In Vieth v. Jubelirer, a narrow majority of the Supreme Court determined that, at least for the moment, partisan gerrymandering is nonjusticiable. Yet, strikingly, all nine members of the Court also agreed that, justiciable or not, partisan gerrymanders raise a constitutional question, and some gerrymanders are unconstitutional. However, the Court gave little attention to just why gerrymandering might be unconstitutional. The justices bounced back and forth between justiciability and the standards for proving gerrymandering without considering what constitutional harm gerrymandering poses. This Article considers the question of why partisan gerrymandering might be unconstitutional. It finds four constitutional arguments against gerrymandering ...


Inducers And Authorisers: A Comparison Of The Us Supreme Court's Grokster Decision And The Australian Federal Court's Kazaa Ruling, Jane C. Ginsburg, Sam Ricketson Jan 2006

Inducers And Authorisers: A Comparison Of The Us Supreme Court's Grokster Decision And The Australian Federal Court's Kazaa Ruling, Jane C. Ginsburg, Sam Ricketson

Faculty Scholarship

On June 27, 2005, the US Supreme Court announced its much-awaited decision in MGM Studios, Inc. v. Grokster Ltd. A few months after this, the Federal Court of Australia handed down its decision at first instance in relation to parallel litigation in that country concerning the KaZaa file sharing system. Both decisions repay careful consideration of the way in which the respective courts have addressed the relationship between the protection of authors' rights and the advent of new technologies, particularly in relation to peer-to-peer networks.

In the Grokster case, songwriters, record producers and motion picture producers alleged that two popular ...


Muslim Profiles Post-9/11: Is Racial Profiling An Effective Counterterrorist Measure And Does It Violate The Right To Be Free From Discrimination?, Bernard E. Harcourt Jan 2006

Muslim Profiles Post-9/11: Is Racial Profiling An Effective Counterterrorist Measure And Does It Violate The Right To Be Free From Discrimination?, Bernard E. Harcourt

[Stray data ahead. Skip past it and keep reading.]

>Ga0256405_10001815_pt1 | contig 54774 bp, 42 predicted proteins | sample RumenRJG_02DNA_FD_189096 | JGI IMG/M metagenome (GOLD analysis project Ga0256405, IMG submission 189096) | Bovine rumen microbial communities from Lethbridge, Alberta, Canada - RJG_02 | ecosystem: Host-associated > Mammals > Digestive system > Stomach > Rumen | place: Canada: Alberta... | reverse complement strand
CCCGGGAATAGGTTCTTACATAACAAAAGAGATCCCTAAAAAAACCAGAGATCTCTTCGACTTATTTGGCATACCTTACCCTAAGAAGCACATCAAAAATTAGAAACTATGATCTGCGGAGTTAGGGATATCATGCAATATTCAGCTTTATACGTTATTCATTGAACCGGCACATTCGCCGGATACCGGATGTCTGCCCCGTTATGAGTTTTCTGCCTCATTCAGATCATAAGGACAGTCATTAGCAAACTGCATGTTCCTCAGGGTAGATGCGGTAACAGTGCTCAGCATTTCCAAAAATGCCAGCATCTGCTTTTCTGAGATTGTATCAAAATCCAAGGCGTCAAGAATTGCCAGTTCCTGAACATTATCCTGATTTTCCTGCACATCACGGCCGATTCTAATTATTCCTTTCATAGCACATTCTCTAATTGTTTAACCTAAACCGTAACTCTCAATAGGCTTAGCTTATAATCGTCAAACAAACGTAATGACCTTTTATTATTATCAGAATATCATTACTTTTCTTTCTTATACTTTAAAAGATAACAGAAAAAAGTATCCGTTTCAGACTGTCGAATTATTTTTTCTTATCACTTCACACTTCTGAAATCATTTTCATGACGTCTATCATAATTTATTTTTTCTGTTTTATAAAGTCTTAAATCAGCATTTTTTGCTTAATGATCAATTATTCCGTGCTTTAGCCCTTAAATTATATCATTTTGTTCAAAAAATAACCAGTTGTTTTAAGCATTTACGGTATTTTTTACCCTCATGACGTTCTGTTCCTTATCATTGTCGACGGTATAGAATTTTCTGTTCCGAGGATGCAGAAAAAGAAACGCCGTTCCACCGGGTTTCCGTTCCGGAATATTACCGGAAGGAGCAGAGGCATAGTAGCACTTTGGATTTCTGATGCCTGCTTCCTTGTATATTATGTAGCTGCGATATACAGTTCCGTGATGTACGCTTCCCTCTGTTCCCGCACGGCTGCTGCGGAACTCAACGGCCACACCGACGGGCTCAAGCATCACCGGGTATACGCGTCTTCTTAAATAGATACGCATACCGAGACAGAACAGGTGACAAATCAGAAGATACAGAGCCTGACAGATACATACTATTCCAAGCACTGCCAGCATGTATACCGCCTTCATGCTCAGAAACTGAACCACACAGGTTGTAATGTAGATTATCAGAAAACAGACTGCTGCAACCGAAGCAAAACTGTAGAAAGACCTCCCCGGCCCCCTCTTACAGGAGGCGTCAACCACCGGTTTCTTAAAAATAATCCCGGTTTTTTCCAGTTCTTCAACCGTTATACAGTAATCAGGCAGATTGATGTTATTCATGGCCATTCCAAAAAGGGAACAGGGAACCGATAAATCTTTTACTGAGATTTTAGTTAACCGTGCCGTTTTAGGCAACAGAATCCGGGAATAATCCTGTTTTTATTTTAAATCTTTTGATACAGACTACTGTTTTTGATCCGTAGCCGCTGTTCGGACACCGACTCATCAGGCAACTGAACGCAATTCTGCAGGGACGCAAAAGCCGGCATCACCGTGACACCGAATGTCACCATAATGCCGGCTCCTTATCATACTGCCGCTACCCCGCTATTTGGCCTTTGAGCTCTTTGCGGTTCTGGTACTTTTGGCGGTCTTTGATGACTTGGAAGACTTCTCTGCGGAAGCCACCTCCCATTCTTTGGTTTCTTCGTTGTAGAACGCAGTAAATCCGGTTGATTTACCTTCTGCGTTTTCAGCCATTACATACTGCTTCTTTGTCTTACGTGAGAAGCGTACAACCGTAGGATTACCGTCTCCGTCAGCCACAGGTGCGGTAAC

Faculty Scholarship

Racial profiling as a defensive counterterrorism measure necessarily implicates a rights trade-off: if effective, racial profiling limits the right of young Muslim men to be free from discrimination in order to promote the security and well-being of others. Proponents of racial profiling argue that it is based on simple statistical fact and represents just smart law enforcement. Opponents of racial profiling, like New York City police commissioner Raymond Kelly, say that it is dangerous and just nuts.

As a theoretical matter, both sides are partly right. Racial profiling in the context of counterterrorism measures may increase the detection of terrorist ...


Home Rule And Local Political Innovation, Richard Briffault Jan 2006

Home Rule And Local Political Innovation, Richard Briffault

Faculty Scholarship

As demonstrated by San Francisco's recent adoption of instant runoff voting and New York City's recent expansion of its program for funding candidates for municipal office, local governments around the country have been actively engaged in examining and revising electoral and governmental processes. These local initiatives include alternative voting systems, campaign finance reforms, conflicts of interest codes, term limits, and revisions to tax, budget and legislative procedures. These local innovations illustrate both the capacity of local governments to restructure basic features of their political organization and their interest in doing so. Local political innovations also test the scope ...


The Law And Economics Of Contracts, Benjamin E. Hermalin, Avery W. Katz, Richard Craswell Jan 2006

The Law And Economics Of Contracts, Benjamin E. Hermalin, Avery W. Katz, Richard Craswell

Faculty Scholarship

This paper, which will appear as a chapter in the forthcoming Handbook of Law and Economics (A.M. Polinsky & S. Shavell, eds.), surveys major issues arising in the economic analysis of contract law. It begins with an introductory discussion of scope and methodology, and then addresses four topic areas that correspond to the major doctrinal divisions of the law of contracts. These areas include freedom of contract (i.e., the scope of private power to create binding obligations), formation of contracts (both the procedural mechanics of exchange, and rules that govern pre-contractual behavior), contract interpretation (what consequences follow when agreements ...